What Burnley fans should expect from pass master Sander Berge following Sheffield United switch
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The Norwegian midfielder has been a key man for the Blades over the last three-and-a-half years, scoring 15 times in 109 appearances.
Having also lost Ilimian Ndiaye to Marseille, Paul Heckingobttom’s men are now severely weakened following last season’s automatic promotion alongside the Clarets.
As for Burnley, they’ve bolstered an area of the pitch where they’ve been looking to strengthen all summer in midfield, with Berge now providing competition for the likes of Josh Cullen and Josh Brownhill.
To get more of an insight into the 25-year-old, the Burnley Express spoke to Danny Hall, football writer for our sister paper, the Sheffield Star, to get the full lowdown.
What sort of midfielder is Berge? And what can Burnley fans expect from him?
Berge as a player has changed a lot since he first arrived at Bramall Lane. He was a sitting midfielder, the type they call 'a number six' these days for whatever reason, in Belgium and for Norway but played on the right of United's midfield three when he first arrived in England, getting involved much more going forward.
He scored an excellent goal at home to Spurs after lockdown when he ghosted into the box and found the bottom corner and after a bad injury in the second Premier League season which kept him out for a while, he came alive again in the Championship after Paul Heckingbottom was appointed.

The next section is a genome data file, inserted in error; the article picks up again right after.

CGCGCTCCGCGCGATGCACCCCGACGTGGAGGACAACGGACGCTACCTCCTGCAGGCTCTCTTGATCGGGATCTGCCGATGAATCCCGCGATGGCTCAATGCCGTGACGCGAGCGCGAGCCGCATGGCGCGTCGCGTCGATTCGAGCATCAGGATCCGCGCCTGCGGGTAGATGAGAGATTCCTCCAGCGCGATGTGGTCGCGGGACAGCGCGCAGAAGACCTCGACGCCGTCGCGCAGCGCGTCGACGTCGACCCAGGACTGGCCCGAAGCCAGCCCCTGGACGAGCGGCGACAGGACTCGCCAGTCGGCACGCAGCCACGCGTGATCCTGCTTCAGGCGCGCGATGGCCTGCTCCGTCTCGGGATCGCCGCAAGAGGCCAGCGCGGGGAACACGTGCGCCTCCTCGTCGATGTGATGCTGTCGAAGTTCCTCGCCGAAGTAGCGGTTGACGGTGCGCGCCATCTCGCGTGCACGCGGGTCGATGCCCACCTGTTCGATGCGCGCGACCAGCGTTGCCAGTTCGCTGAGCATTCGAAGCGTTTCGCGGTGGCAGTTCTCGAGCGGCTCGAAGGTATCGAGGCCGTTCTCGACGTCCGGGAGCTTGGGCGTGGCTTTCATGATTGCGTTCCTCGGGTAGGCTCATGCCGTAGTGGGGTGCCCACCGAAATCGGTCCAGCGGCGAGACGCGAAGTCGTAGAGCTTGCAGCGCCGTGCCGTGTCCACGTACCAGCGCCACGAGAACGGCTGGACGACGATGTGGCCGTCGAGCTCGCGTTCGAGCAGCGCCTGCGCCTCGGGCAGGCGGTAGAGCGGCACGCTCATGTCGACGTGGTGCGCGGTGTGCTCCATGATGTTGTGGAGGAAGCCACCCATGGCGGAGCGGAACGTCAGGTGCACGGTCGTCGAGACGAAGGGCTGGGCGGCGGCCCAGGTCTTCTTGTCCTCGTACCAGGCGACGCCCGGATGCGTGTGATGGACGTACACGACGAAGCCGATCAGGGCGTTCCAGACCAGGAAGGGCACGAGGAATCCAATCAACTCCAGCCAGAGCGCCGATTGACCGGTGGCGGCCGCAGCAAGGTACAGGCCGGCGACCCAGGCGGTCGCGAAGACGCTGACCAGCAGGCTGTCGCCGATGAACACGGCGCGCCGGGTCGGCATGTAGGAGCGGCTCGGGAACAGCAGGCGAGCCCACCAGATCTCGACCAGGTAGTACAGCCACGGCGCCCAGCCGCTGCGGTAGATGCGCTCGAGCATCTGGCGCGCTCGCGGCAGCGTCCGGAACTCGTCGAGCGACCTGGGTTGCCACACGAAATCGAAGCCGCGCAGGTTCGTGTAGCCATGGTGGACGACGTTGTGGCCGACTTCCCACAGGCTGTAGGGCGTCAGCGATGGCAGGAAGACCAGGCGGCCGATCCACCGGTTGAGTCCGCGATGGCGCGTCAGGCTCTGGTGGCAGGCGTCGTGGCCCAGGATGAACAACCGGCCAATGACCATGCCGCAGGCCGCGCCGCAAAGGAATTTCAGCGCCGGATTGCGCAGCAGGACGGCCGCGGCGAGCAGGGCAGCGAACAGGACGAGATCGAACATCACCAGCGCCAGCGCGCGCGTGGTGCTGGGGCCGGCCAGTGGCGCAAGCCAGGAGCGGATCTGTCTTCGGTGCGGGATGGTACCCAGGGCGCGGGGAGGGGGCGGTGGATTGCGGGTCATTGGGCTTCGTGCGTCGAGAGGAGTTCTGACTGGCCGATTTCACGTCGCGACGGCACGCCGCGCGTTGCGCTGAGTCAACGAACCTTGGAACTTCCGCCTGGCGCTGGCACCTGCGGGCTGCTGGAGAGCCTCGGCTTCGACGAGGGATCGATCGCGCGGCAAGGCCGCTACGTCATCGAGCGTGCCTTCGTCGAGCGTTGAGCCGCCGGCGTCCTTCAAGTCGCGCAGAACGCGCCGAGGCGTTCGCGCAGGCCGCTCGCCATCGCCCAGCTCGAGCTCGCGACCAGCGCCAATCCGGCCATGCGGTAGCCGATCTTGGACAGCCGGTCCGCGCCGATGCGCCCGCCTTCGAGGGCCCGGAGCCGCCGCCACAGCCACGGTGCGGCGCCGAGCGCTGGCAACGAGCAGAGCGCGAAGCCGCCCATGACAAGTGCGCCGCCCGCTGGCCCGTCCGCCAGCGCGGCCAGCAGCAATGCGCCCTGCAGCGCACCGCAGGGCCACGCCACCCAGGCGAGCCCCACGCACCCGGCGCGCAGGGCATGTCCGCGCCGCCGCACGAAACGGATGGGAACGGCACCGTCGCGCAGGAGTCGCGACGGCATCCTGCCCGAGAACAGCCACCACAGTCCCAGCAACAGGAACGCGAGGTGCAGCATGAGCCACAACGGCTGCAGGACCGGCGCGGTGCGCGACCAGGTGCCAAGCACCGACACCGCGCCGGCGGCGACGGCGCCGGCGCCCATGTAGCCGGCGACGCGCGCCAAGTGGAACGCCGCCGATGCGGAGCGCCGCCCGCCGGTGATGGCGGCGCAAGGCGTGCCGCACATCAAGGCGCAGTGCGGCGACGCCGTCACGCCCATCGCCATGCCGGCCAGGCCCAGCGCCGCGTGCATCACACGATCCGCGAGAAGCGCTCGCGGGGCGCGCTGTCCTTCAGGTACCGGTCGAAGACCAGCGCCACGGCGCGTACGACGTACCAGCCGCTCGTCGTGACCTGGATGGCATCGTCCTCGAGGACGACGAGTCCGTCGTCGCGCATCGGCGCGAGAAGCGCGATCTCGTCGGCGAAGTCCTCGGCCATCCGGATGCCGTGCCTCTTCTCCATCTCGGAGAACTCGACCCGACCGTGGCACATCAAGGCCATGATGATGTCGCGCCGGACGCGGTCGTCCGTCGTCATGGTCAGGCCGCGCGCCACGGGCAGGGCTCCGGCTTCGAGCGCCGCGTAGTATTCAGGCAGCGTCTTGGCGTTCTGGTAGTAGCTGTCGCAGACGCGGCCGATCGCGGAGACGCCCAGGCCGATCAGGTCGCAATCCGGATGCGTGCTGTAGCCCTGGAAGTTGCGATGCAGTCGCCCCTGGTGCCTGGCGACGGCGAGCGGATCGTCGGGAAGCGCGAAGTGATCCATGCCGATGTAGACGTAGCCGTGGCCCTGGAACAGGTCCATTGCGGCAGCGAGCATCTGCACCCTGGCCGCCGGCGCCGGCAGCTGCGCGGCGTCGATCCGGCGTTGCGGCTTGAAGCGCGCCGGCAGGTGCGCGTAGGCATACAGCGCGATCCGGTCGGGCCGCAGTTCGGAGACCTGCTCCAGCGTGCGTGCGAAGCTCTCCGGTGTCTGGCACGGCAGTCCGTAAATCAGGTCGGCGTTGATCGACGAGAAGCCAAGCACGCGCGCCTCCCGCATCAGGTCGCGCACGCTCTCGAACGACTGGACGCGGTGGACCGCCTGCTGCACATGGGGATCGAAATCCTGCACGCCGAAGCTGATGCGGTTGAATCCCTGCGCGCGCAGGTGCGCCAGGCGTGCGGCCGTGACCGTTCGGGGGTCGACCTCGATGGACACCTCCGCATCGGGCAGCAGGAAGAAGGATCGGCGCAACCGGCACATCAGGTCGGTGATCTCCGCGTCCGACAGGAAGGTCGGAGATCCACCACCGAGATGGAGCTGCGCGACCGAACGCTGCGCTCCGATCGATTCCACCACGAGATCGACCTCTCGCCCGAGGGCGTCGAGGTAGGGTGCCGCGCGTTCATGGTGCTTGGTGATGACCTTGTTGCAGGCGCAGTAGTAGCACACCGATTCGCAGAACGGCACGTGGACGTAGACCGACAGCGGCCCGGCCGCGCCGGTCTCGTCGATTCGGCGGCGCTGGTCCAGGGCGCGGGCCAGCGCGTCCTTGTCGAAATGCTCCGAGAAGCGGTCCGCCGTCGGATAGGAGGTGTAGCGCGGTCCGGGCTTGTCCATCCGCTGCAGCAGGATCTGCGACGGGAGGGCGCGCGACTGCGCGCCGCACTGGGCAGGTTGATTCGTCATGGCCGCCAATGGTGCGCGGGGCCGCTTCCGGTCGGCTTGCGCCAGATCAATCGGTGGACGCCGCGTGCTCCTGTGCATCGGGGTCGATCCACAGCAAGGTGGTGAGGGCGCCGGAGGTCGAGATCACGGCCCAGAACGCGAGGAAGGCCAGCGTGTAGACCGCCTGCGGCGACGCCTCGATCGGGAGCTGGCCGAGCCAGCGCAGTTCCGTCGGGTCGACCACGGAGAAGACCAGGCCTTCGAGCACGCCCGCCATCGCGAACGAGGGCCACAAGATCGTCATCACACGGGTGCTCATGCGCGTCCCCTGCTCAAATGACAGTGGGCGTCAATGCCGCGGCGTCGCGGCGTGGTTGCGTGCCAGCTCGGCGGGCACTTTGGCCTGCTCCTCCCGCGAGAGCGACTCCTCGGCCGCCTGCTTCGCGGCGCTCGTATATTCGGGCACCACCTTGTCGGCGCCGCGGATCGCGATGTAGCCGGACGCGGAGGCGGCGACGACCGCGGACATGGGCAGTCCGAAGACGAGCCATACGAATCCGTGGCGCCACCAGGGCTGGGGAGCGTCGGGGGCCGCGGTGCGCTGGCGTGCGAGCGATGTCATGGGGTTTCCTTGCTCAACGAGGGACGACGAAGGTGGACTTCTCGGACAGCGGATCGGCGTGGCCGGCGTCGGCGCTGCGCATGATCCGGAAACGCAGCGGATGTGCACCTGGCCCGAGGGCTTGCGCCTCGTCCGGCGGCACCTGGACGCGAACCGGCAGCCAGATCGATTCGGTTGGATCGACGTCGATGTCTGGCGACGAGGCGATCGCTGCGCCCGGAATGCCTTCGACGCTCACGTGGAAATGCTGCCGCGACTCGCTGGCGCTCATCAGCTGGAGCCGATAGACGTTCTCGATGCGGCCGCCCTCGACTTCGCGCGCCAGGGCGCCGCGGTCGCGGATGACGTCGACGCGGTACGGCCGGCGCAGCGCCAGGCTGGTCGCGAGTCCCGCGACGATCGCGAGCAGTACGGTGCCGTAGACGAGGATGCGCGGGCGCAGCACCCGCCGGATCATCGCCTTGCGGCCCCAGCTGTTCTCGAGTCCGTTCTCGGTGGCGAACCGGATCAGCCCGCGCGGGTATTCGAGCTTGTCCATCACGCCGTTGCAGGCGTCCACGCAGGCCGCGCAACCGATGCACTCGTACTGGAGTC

Berge was utilised higher up the pitch and his size, underappreciated strength and previously-unseen turn of pace made him a very difficult proposition for second-tier defences to cope with.
What are his main strengths and weaknesses?
He is excellent at handling the ball and doing the simple things so well. I can't remember a badly-weighted pass he made during his time at United.
He just seemed to have that bit of extra time than anyone else on the pitch, very rarely looking uncomfortable even in the most uncomfortable-looking situations and when he was unshackled he looked dangerous.
He isn't a huge tackler, despite his stature, and not as good in the air as you'd perhaps expect a player of his size to be and the main criticism from United fans seems to be around consistency.
But as one of United's main men often the focus of opponents was on shackling him, so there was always going to be a few quiet games along the way.
How did he take to Premier League football the last time Sheffield United were in the top flight?
I remember interviewing him after his debut away at Crystal Palace and he was absolutely blowing, taken aback by the intensity of Premier League football but he quickly adjusted physically.
Two hamstring injuries and a bad dose of Covid-19 apart, his availability record was excellent, regularly playing twice or three times a week in the Championship and almost never being taken off.
He also seemed to really buy into life at United as well, getting to know the club's history, and above all just loves talking football to anyone who will listen.
What has been the reaction from Blades fans to this news?
The reaction amongst fans has not been a good one. After selling Iliman Ndiaye, Berge was United's best player and the prospect of losing him three days before the season, especially to a potential rival in Burnley, has not gone down well.
Much of that anger centres around frustration at United's transfer struggles this summer but it will be a genuine shame to see Berge move on, in my view.
He was out of contract next summer so it makes sense from that point of view, but there is a sense around United that it should never, with both Berge and Ndiaye, have got this far.